If you love candles, chances are that you’re familiar with the wide variety out there. Candles can be scented or unscented, tall and skinny or fat and short, and can be made from a wide range of different fuel sources from petroleum-based products to natural beeswax. There's also the choice between wooden wicks vs. cotton wicks.
What you prefer in a candle is a very individual experience. You may already have preferences in terms of what kind of wax or scent you like, but what about the wick? There are two major types of wick available and they appeal to different types of people. If you're not sure what the differences are between wooden wicks and cotton wicks, this article will help you out.
What are Wooden Wicks?
Wooden wicks are thin strips or tubes of wood specifically made for use as a candlewick. They can be made out of a variety of different types of wood and are often created at different widths to best suit the candle it’s being used in. When lit, wooden wicks can give off a pleasant crackling sound similar to that of a fireplace. Many people who use candles with wooden wicks note that they find the soft crackles and the wider light provided by the flame to be quite relaxing.
A wooden wick will heat your wax more evenly, helping you to achieve a more even burn over time. This is beneficial in a couple of different ways. If you use scented candles, you will be less likely to burn all the scent away when you first light the candle, and the lower, smoldering flame will throw scent better. Wooden wicks are also a better choice for wider candles since they are more likely to be able to burn evenly to all sides.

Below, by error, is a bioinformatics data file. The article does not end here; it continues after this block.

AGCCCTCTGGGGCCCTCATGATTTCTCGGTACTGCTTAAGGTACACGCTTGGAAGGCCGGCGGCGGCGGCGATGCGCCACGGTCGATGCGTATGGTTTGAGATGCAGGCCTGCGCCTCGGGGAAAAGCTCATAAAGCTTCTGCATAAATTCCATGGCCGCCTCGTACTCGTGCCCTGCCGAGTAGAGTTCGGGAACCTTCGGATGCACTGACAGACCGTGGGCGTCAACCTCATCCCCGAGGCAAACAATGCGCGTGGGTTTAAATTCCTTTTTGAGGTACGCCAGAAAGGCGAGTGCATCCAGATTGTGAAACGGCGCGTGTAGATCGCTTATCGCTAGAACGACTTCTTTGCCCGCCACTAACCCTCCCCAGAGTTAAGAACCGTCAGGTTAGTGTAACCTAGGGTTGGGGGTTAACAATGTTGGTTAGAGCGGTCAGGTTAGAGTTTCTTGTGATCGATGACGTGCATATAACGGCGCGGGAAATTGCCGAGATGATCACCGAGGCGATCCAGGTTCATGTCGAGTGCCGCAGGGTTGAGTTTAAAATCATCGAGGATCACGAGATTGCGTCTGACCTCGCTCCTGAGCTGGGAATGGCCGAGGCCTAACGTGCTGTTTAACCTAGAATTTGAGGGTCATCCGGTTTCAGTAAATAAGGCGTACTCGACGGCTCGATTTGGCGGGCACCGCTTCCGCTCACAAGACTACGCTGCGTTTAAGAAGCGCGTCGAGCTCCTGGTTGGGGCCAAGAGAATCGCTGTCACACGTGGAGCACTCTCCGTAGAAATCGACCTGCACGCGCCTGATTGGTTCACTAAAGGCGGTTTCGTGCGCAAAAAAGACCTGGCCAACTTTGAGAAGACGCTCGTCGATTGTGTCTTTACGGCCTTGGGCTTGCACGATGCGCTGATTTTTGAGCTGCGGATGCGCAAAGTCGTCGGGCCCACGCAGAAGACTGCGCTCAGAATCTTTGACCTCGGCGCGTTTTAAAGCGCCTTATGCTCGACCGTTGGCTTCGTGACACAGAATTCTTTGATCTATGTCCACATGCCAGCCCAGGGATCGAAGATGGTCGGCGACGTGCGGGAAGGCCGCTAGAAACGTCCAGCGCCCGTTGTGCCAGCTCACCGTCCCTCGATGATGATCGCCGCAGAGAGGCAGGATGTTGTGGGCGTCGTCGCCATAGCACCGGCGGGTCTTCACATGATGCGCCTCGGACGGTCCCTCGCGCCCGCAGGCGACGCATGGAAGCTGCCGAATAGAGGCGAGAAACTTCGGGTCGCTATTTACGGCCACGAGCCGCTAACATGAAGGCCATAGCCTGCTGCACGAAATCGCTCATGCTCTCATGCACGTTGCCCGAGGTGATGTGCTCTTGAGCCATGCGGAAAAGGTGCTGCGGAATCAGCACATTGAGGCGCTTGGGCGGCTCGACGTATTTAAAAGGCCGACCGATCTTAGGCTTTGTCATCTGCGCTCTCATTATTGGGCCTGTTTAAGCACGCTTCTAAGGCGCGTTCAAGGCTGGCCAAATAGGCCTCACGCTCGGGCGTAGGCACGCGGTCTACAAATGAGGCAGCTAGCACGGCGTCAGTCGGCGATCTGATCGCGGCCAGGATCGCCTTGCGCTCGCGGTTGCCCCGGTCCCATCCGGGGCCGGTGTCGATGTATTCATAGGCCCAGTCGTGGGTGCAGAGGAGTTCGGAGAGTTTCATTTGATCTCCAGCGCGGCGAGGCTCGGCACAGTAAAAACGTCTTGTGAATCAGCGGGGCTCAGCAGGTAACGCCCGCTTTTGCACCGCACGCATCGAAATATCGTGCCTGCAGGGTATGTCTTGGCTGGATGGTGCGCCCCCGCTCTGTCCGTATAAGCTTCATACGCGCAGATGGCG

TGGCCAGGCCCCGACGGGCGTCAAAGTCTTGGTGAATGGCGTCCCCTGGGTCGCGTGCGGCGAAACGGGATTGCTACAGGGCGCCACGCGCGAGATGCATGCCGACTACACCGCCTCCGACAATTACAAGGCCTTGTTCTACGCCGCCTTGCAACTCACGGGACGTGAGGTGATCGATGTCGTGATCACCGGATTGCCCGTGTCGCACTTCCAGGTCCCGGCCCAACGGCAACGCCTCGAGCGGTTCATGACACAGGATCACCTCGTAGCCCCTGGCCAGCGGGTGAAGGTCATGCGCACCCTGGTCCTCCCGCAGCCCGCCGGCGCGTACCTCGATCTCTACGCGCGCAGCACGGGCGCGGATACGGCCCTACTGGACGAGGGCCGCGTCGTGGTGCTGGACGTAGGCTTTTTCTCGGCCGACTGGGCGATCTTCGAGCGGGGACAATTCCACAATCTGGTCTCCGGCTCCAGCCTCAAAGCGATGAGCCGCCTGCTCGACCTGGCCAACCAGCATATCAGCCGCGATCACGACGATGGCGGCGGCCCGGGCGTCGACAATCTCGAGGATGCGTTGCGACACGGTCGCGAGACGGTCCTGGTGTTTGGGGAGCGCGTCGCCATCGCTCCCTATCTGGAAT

Wooden wicks have a lot of benefits, but they also have a few drawbacks. They can take longer to light and are more likely to be put out by sudden gusts of wind. If you plan to use your candles outdoors, a cotton wick may be a better choice to avoid frustration. Although they can take more time to get going, they are often more enjoyable, and those who use them find they are worth the effort.
Are Cotton Wicks Better Than Wooden Wicks?
Cotton wicks are much more common than wooden wicks. They are the ubiquitous braided cotton dipped in wax that are seen everywhere. They're common, of course, because they work well.
They are easy to light and also to relight after the candle has been used many times. Although all wicks will struggle in windy conditions, a cotton wick is less likely to go out completely when exposed to a gust of wind.
Of course, cotton wicks have drawbacks as well. Cotton wicks may be dipped in paraffin, or even metals such as zinc, for purposes ranging from self-trimming properties to easier lighting. This is fine if you're not worried about what chemicals are being released when you burn your candle. Cotton wicks produce more soot than candles and mushroom, a problem not seen in wood wicks.
Maintaining Your Wooden Wick
Both cotton wicks and wood wicks are easy to light at first. It's only after this first initial burning that care and maintenance become a concern for candle lovers. After the first burning, both wooden wicks need to be maintained, as do cotton wicks, but how you do so is different.
With a cotton wick, maintenance involves trimming the wick to about 1/4” each time you light the candle. Trimming the wick properly is important because it will reduce the amount of soot your candle puts out and will help foster a steady, low flame.